He serves on the Editorial Board of several scientific journals, has published over 300 papers in refereed journals and several review articles and chapters in books, as well as a graduate textbook on the structure of solids.
The Center for Nanoscale Systems (CNS) of Harvard University focus on how nanoscale components can be integrated into large and complex interacting systems. Studying very small structures and how their behavior differs from macroscopic objects is only part of the story.
David J. Norris
David J. Norris was elected Professor of Materials Engineering at the Swiss Federal Institute of Technology (ETH Zürich) in March, 2010. He is currently the Director of the Optical Materials Engineering Laboratory in the Department of Mechanical and Process Engineering.
Born in 1968, Prof. Norris received his B.S. in Chemistry from the University of Chicago in 1990. He then pursued a Ph.D. in Physical Chemistry at MIT, graduating in 1995. After a National Science Foundation postdoctoral fellowship at the University of California, San Diego, he joined the NEC Research Institute in Princeton, New Jersey, where he started a research effort on optical materials in 1997. In 2001, he moved to the University of Minnesota as an Associate Professor of Chemical Engineering and Materials Science. He was promoted to Professor in 2006 and served as the Director of Graduate Studies in Chemical Engineering from 2004 to 2010.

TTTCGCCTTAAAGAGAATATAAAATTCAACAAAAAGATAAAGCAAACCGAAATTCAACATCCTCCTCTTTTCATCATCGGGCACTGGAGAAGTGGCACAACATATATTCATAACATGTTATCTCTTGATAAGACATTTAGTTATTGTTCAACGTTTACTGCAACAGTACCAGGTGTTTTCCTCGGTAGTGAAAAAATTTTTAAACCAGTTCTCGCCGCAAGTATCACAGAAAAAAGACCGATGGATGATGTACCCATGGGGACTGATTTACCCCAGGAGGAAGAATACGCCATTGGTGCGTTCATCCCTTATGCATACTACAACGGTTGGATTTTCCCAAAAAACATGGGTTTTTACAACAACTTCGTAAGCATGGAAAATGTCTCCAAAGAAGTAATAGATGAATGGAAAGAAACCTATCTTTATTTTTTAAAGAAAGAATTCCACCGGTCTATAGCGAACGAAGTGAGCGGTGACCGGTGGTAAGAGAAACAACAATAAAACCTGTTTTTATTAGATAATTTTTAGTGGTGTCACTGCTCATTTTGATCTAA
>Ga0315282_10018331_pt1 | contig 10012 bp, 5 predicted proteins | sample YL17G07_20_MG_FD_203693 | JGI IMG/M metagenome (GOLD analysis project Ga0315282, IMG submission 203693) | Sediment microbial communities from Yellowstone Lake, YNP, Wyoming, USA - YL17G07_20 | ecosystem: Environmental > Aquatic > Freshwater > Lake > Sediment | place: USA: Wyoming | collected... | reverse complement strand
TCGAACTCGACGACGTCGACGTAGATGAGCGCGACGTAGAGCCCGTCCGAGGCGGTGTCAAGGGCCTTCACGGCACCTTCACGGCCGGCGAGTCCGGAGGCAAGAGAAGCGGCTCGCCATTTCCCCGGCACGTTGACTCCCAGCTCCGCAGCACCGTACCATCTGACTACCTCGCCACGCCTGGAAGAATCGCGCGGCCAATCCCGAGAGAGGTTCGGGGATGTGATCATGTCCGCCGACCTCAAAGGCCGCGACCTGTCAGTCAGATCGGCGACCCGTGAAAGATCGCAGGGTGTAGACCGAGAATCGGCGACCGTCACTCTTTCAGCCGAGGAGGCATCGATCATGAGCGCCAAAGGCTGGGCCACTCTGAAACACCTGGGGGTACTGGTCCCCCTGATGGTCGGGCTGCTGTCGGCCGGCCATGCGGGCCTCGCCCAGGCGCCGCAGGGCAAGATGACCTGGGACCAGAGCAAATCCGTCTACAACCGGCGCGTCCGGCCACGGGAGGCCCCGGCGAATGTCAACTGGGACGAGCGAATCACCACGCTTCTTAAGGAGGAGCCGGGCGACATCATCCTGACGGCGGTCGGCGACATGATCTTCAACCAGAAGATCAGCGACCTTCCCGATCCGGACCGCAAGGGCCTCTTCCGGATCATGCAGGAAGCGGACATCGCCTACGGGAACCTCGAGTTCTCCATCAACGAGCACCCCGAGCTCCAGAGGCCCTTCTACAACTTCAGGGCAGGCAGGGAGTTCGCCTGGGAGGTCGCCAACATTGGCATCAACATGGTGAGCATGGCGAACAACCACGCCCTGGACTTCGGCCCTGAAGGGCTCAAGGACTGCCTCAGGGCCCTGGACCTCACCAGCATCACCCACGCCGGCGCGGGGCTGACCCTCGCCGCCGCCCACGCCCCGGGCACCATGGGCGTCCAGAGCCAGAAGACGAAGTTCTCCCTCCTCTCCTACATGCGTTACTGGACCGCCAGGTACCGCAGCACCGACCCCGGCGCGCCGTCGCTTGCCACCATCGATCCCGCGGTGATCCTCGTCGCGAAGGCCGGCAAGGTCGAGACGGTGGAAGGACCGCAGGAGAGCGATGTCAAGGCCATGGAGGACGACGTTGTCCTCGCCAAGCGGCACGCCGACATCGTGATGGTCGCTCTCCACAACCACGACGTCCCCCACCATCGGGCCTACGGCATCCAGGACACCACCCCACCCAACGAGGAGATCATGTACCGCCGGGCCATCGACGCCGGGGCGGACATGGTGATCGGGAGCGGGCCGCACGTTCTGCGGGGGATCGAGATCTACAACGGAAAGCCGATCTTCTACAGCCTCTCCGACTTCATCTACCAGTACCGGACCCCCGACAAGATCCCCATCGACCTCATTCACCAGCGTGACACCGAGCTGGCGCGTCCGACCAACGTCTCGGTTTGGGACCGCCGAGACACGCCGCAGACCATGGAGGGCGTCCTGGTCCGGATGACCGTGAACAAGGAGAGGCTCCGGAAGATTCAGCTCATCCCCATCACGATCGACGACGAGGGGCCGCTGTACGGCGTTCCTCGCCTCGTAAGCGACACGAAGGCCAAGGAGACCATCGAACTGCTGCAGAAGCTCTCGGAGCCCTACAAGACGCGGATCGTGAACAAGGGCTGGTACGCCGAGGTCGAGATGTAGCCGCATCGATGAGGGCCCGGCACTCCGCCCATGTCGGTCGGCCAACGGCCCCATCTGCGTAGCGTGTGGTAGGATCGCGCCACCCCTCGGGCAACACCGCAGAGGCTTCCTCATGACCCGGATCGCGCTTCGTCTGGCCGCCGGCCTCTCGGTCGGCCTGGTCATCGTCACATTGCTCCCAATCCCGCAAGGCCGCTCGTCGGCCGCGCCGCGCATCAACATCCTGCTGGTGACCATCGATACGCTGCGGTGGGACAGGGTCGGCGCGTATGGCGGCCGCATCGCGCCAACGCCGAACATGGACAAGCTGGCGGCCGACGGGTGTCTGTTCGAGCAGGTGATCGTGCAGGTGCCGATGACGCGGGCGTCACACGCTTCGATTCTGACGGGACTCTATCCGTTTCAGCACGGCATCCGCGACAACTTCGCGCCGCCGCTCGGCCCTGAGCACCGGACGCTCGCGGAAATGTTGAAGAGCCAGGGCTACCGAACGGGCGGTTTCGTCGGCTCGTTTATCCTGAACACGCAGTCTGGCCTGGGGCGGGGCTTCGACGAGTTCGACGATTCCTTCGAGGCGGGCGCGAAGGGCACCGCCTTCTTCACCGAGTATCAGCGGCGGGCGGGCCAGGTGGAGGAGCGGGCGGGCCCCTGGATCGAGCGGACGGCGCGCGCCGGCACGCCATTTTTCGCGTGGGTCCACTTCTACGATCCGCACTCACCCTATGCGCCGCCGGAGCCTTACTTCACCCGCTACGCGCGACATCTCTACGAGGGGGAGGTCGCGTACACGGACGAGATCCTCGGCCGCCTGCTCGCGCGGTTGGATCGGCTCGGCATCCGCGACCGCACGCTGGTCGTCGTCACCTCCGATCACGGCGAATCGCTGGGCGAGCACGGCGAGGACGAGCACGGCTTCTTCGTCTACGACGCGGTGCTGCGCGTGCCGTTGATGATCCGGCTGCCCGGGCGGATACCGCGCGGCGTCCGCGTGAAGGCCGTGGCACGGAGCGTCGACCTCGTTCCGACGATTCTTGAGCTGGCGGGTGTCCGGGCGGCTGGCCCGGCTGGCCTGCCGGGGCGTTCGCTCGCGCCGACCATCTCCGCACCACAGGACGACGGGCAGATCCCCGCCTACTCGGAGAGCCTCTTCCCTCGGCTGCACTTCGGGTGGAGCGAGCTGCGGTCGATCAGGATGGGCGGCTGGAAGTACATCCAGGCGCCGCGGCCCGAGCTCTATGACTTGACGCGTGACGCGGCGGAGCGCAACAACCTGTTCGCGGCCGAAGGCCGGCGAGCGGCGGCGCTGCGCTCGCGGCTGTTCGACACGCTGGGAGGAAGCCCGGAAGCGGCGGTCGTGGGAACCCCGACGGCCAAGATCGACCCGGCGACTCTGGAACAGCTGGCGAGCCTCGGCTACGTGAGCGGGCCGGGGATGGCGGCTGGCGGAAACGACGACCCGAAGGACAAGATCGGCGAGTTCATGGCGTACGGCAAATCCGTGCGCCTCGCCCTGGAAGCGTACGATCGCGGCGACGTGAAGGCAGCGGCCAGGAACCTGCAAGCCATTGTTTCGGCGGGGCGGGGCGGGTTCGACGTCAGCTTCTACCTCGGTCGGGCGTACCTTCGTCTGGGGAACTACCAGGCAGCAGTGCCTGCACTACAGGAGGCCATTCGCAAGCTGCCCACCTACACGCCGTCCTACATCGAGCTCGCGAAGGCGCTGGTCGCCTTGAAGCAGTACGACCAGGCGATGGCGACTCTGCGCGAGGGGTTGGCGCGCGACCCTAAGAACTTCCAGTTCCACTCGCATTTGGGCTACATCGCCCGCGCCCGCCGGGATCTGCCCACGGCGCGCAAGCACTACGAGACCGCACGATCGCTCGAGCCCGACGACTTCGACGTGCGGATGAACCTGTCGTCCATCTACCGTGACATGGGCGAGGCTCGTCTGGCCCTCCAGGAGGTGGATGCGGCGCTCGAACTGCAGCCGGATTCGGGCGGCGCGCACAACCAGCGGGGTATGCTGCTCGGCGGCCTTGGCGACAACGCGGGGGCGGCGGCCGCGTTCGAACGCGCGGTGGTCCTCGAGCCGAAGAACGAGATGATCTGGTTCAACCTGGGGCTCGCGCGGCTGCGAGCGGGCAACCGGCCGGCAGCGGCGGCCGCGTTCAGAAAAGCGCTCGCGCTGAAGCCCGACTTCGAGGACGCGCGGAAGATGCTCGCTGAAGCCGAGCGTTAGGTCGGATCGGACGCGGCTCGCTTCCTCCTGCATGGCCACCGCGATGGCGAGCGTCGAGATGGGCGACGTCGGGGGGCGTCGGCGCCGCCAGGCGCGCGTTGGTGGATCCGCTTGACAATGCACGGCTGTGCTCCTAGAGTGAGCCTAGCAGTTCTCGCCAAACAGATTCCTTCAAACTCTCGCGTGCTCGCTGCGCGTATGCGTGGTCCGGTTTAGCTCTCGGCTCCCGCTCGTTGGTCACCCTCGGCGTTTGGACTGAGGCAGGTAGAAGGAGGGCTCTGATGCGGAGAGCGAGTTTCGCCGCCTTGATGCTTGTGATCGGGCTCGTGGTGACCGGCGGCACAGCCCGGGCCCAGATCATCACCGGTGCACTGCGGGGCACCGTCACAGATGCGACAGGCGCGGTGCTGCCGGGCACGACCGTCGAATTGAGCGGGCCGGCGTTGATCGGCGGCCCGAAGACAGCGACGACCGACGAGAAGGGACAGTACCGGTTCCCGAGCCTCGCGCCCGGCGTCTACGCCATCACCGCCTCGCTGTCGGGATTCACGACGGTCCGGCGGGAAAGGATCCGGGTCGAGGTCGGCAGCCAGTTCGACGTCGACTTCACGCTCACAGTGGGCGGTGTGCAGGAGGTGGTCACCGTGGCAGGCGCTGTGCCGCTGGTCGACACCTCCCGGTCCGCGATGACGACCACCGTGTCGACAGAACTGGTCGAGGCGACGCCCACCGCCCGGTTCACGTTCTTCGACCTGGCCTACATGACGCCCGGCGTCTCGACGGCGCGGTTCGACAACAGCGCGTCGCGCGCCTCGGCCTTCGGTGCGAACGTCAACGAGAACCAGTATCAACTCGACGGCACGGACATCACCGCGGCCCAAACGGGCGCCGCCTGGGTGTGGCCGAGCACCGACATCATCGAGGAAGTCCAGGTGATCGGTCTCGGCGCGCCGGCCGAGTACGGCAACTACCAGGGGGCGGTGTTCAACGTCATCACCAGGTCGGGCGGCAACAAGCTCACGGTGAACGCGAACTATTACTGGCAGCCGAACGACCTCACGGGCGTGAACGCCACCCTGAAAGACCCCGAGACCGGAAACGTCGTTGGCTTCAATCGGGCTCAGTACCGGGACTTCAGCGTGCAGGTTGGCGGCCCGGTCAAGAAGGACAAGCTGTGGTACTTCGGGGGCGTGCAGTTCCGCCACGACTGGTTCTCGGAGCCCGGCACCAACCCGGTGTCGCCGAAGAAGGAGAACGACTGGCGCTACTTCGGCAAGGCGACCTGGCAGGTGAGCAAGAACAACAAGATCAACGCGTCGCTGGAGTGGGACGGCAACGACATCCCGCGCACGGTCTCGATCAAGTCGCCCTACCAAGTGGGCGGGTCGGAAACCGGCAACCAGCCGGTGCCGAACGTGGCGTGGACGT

In his laboratory, Prof. Norris investigates how materials can be engineered to create new and useful optical properties. In particular, by understanding fundamental behavior at the nanoscale, he hopes to obtain semiconductor and metallic structures that are useful for solar energy devices. Currently, this includes the study of semiconductor nanocrystals and plasmonic films.
Prof. Norris is a Fellow of the American Physical Society and the American Association for the Advancement of Science. He has served as editor for Photonics and Nanostructures and as a member of the editorial board for Chemistry of Materials and Advanced Functional Materials. In 2006-2007, he was an Alexander von Humboldt Fellow at the Technical University of Munich. He was a member of the Advisory Board for the Petroleum Research Foundation in Washington, D.C. In addition to numerous scientific review panels in the US and Europe, Prof. Norris has been a consultant for several international corporations on the topic of optical nanomaterials.
The Department of Materials at ETH Zurich is responsible for both research and education and is committed to the idea of materials science spanning many orders of magnitude in size scale, from atoms to products, and also stretching from highly fundamental studies to those with direct technological implications. This variety is reflected in the active research groups